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This eBook from the Gutenberg Project consists of approximately 439 pages of information about Tess of the d'Urbervilles.

One of the pair was Angel Clare, the other a tall budding creature—­half girl, half woman—­a spiritualized image of Tess, slighter than she, but with the same beautiful eyes—­Clare’s sister-in-law, ’Liza-Lu.  Their pale faces seemed to have shrunk to half their natural size.  They moved on hand in hand, and never spoke a word, the drooping of their heads being that of Giotto’s “Two Apostles”.

When they had nearly reached the top of the great West Hill the clocks in the town struck eight.  Each gave a start at the notes, and, walking onward yet a few steps, they reached the first milestone, standing whitely on the green margin of the grass, and backed by the down, which here was open to the road.  They entered upon the turf, and, impelled by a force that seemed to overrule their will, suddenly stood still, turned, and waited in paralyzed suspense beside the stone.

The prospect from this summit was almost unlimited.  In the valley beneath lay the city they had just left, its more prominent buildings showing as in an isometric drawing—­among them the broad cathedral tower, with its Norman windows and immense length of aisle and nave, the spires of St Thomas’s, the pinnacled tower of the College, and, more to the right, the tower and gables of the ancient hospice, where to this day the pilgrim may receive his dole of bread and ale.  Behind the city swept the rotund upland of St Catherine’s Hill; further off, landscape beyond landscape, till the horizon was lost in the radiance of the sun hanging above it.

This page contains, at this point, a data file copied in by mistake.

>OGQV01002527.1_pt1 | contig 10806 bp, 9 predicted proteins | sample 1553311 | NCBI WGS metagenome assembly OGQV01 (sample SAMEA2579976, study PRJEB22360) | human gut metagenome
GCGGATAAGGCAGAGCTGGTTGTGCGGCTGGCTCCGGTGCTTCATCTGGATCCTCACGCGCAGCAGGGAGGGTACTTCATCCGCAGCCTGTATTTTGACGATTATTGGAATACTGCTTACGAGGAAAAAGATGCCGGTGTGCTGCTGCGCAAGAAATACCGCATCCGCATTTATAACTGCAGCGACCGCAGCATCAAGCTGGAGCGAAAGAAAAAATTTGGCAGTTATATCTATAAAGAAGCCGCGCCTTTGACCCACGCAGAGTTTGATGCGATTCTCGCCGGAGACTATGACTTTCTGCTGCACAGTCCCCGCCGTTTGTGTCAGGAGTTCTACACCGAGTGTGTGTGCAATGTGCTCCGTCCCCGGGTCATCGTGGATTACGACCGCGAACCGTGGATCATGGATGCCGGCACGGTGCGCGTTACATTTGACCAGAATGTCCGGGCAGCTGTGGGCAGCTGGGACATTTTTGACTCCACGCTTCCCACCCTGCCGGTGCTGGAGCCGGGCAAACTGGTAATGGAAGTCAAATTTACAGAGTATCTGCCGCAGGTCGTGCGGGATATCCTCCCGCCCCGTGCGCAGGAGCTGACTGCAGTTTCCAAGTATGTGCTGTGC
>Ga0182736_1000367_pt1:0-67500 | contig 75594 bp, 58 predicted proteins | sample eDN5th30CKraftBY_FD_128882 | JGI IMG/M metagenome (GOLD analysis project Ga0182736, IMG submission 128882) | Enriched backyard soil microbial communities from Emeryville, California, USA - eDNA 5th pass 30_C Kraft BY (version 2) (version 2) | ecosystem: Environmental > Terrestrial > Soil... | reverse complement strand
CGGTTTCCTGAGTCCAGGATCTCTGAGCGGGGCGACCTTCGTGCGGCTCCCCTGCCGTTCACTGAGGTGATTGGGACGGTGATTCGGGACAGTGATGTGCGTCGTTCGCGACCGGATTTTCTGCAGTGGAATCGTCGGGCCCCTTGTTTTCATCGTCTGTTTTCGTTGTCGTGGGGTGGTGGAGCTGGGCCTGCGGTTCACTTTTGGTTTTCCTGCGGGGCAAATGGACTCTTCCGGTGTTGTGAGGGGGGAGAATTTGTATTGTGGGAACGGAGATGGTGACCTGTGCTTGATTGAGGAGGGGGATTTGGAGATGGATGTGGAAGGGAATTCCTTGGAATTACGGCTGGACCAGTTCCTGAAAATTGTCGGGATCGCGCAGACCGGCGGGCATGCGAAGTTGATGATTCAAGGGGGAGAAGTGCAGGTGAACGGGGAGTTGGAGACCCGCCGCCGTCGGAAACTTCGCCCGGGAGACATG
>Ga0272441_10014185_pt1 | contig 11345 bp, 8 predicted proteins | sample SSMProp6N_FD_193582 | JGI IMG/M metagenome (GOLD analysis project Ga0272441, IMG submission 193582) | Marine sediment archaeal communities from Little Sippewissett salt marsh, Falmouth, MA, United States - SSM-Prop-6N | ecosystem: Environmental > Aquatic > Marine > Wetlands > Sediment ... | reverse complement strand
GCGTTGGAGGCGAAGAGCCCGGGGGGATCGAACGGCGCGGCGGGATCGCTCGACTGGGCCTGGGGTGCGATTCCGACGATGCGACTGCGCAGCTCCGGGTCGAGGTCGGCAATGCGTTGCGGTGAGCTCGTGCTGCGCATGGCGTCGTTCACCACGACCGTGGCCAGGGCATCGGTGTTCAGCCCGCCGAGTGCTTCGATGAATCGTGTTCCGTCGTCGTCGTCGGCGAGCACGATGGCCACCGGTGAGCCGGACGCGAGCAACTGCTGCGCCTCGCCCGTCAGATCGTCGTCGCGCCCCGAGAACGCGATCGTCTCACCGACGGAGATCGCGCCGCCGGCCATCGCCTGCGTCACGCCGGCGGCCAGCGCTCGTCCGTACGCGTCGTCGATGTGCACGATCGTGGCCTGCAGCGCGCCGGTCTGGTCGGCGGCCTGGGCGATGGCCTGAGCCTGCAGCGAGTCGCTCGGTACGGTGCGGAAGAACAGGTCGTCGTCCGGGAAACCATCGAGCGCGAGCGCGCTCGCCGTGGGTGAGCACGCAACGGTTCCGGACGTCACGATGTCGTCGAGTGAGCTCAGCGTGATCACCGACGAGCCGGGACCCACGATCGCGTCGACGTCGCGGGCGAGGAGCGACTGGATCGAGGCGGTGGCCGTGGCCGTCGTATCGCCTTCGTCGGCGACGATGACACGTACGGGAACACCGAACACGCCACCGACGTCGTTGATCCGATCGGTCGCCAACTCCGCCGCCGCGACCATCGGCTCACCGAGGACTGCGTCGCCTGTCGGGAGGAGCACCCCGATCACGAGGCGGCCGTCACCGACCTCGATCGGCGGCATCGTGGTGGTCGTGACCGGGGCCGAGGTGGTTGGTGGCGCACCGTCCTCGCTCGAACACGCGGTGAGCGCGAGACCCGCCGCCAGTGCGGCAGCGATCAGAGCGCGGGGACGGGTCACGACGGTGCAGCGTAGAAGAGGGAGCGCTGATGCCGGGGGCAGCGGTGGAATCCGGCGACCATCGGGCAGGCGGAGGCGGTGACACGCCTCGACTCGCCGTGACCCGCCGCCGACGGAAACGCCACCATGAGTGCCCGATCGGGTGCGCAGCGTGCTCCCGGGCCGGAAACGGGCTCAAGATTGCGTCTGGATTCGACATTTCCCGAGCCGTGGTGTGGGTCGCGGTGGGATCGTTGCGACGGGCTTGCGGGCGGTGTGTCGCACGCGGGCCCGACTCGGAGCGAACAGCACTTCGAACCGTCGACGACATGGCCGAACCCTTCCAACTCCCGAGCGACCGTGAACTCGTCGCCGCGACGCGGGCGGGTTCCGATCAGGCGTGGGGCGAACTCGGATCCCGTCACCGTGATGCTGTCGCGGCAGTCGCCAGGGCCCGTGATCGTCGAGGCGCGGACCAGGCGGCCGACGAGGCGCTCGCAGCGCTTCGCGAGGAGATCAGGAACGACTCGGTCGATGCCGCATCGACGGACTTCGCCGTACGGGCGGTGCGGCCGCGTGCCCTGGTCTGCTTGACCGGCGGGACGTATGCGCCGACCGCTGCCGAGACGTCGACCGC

Against these far stretches of country rose, in front of the other city edifices, a large red-brick building, with level gray roofs, and rows of short barred windows bespeaking captivity, the whole contrasting greatly by its formalism with the quaint irregularities of the Gothic erections.  It was somewhat disguised from the road in passing it by yews and evergreen oaks, but it was visible enough up here.  The wicket from which the pair had lately emerged was in the wall of this structure.  From the middle of the building an ugly flat-topped octagonal tower ascended against the east horizon, and viewed from this spot, on its shady side and against the light, it seemed the one blot on the city’s beauty.  Yet it was with this blot, and not with the beauty, that the two gazers were concerned.

Upon the cornice of the tower a tall staff was fixed.  Their eyes were riveted on it.  A few minutes after the hour had struck something moved slowly up the staff, and extended itself upon the breeze.  It was a black flag.

“Justice” was done, and the President of the Immortals, in Aeschylean phrase, had ended his sport with Tess.  And the d’Urberville knights and dames slept on in their tombs unknowing.  The two speechless gazers bent themselves down to the earth, as if in prayer, and remained thus a long time, absolutely motionless:  the flag continued to wave silently.  As soon as they had strength, they arose, joined hands again, and went on.

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